Relocation is perhaps the most obvious phenomenon with which film theorists, and cinephiles more generally, must contend. For much of its history, the cinema was publicly consumed in precisely one social space – the movie-theatre. A barrier was thus erected between the world and images of the world. To pass from one to the other, the hopeful spectator had to take decisive steps: he had to travel to the nearest cinema at a specified time, pay for a ticket, and then cross the threshold into a dark room in which the images would be projected. We are all familiar with the sense of liminality, of prospective transgression, that overcomes us in that brief interlude between the dimming of the theatre lights and the beginning of the projection. It is the borderland between one world – our flesh-and-blood reality – and another: the kingdom of shadows. Now, of course, this barrier has been dismantled. Whether it is the giant digital billboards that dominate the commercial centres of our major cities, the video art works strewn across our art galleries, the smartphone screens which we obsessively look at in our idle moments, the computer monitors on which a good number of us spend our days working, or the plasma screens in front of which we unwind with our favourite TV programs, images of the world have invaded and fused with the world. Although it goes unmentioned by Casetti, I can’t help but think the key turning-point here was the moment in the late 1940s when TVs started to appear in department store windows. Suddenly, even those individuals who had no desire to purchase a set for home viewing were confronted with moving images irrespective of any act of will, and these images existed in the same space as the rest of the world. From this point on, the history of the image has been that of its march towards omnipresence.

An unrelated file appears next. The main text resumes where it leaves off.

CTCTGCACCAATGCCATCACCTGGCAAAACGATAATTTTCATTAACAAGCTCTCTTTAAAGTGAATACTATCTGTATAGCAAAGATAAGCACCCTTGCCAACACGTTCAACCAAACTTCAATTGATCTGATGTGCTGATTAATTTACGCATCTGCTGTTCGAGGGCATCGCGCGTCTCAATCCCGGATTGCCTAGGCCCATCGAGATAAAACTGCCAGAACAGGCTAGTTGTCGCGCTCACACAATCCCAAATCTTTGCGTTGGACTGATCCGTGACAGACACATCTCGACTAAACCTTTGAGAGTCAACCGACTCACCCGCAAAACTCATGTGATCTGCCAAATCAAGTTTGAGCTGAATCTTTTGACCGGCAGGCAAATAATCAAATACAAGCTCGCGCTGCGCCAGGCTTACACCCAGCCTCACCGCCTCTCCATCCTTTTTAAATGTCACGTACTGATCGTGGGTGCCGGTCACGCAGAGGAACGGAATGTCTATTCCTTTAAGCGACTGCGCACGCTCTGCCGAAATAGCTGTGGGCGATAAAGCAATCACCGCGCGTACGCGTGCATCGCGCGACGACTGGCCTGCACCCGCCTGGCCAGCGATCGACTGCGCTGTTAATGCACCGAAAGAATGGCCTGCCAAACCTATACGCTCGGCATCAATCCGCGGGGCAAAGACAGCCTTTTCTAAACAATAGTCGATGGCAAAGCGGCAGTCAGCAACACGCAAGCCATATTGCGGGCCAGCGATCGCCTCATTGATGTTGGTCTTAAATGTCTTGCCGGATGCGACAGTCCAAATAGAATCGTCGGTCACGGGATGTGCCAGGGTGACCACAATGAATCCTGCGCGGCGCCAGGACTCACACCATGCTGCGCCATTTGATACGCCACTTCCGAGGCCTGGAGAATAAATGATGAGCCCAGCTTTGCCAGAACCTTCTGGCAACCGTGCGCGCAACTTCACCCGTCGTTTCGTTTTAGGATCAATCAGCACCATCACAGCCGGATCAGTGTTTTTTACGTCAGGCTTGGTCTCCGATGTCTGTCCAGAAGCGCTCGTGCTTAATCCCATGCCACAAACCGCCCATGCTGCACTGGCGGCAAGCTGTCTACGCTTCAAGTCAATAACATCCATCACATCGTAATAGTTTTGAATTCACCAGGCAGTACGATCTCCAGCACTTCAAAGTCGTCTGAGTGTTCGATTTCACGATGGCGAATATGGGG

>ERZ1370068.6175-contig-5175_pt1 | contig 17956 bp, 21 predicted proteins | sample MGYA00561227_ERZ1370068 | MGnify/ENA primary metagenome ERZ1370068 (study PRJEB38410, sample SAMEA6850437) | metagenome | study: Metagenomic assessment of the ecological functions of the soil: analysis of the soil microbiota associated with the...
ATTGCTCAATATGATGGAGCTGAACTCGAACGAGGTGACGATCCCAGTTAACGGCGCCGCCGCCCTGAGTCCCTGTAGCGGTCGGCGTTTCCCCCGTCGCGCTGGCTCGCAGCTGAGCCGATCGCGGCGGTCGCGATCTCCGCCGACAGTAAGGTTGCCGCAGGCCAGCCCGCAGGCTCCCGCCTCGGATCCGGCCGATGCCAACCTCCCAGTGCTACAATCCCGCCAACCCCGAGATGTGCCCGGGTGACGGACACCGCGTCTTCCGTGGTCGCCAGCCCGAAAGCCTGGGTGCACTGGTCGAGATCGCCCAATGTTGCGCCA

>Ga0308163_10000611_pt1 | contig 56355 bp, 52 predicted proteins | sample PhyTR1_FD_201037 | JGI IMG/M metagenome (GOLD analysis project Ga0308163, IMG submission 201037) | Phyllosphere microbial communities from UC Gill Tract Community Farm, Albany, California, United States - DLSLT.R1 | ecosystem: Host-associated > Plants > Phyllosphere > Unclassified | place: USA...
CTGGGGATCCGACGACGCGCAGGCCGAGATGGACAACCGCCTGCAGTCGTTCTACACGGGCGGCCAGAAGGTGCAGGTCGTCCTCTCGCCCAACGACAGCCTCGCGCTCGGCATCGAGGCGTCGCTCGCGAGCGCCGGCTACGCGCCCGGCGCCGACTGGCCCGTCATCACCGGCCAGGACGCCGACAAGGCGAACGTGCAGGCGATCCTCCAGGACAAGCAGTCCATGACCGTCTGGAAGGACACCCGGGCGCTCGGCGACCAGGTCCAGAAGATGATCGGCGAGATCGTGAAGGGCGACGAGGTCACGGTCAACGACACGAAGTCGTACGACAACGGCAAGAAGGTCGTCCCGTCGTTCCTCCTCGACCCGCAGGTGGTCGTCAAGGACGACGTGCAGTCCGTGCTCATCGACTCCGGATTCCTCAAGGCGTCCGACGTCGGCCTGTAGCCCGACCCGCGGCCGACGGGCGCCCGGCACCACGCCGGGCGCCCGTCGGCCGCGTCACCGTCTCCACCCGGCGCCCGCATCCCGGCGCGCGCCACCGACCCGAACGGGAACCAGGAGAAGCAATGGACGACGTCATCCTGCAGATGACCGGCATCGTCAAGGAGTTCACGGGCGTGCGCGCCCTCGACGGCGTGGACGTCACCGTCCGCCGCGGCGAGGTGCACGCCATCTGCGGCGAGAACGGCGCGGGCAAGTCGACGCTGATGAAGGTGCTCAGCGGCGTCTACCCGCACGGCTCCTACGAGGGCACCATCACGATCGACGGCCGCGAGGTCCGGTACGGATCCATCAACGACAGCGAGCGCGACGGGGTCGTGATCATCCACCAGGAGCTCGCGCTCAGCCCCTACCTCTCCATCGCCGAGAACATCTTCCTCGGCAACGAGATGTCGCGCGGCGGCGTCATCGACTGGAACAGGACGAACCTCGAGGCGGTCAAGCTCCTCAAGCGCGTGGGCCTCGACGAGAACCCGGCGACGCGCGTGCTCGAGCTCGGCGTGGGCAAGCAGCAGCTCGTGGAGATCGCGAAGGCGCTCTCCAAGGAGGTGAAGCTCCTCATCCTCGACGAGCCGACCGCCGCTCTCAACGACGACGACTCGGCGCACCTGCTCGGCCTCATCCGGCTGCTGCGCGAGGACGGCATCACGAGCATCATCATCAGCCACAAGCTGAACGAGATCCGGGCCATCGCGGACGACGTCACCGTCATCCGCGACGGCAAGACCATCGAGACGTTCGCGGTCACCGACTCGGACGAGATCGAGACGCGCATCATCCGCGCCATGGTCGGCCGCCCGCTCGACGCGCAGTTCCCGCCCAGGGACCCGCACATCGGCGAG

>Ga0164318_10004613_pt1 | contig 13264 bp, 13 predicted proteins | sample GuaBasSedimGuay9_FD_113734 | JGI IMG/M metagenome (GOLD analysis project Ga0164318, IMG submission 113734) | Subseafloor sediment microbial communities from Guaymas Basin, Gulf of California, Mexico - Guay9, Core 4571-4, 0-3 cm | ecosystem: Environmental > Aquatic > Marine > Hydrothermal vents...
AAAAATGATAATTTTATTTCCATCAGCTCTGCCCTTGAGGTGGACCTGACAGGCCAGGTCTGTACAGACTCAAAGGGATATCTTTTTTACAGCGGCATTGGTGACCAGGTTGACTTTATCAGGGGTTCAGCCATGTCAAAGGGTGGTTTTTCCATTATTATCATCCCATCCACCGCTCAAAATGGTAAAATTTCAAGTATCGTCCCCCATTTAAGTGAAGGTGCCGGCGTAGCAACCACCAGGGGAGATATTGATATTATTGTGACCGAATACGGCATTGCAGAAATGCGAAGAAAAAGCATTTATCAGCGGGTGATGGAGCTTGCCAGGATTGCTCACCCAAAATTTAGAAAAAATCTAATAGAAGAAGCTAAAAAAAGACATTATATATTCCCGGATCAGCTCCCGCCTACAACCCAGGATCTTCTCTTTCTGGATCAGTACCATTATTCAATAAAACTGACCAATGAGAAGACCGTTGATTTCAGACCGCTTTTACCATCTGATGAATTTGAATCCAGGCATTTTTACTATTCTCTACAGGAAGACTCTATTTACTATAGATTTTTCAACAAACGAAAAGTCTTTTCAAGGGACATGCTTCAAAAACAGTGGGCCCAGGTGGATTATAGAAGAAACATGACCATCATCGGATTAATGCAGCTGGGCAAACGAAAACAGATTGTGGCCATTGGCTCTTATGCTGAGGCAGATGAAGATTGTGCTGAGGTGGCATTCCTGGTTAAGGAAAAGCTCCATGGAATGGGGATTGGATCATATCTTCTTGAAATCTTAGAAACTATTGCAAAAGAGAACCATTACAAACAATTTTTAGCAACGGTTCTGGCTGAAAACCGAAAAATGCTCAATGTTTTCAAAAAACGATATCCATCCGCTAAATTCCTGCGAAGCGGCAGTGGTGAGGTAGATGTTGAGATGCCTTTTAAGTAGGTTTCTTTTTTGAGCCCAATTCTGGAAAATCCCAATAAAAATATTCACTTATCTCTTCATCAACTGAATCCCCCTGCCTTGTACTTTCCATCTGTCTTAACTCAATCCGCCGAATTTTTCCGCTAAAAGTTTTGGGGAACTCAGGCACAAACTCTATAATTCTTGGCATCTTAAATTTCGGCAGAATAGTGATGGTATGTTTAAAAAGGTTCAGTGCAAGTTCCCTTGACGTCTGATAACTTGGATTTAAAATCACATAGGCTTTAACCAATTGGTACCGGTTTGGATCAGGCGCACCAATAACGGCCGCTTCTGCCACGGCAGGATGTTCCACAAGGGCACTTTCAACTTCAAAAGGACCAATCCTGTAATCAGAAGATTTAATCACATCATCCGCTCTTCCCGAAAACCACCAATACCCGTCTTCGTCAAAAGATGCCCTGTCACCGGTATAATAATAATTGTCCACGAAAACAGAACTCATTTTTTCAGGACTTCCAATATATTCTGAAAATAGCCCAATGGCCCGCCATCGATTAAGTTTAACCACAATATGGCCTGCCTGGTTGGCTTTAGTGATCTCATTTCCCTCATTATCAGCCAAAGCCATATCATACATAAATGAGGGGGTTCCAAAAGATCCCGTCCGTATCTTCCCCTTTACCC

Casetti, of course, refuses to see this as a fall from a prior Edenic state: instead, even when the cinematic image is relocated, there is still the possibility of an “experience of cinema-beyond-cinema” which is prone to triggering a “back-to-the-cinema experience”. Watching a film on a tablet, in the “white cube” of a gallery, or on a seatback screen in an aeroplane may tend to engender a distracted mode of viewing – but this is not a given. We are capable of erecting what Casetti calls an “existential bubble” around ourselves which, however fragile and temporary it may be, however easy it is to be snapped out of it by the bustle of the everyday world around us, nonetheless allows us to adopt the kind of immersive, concentrated viewing associated with the cinema.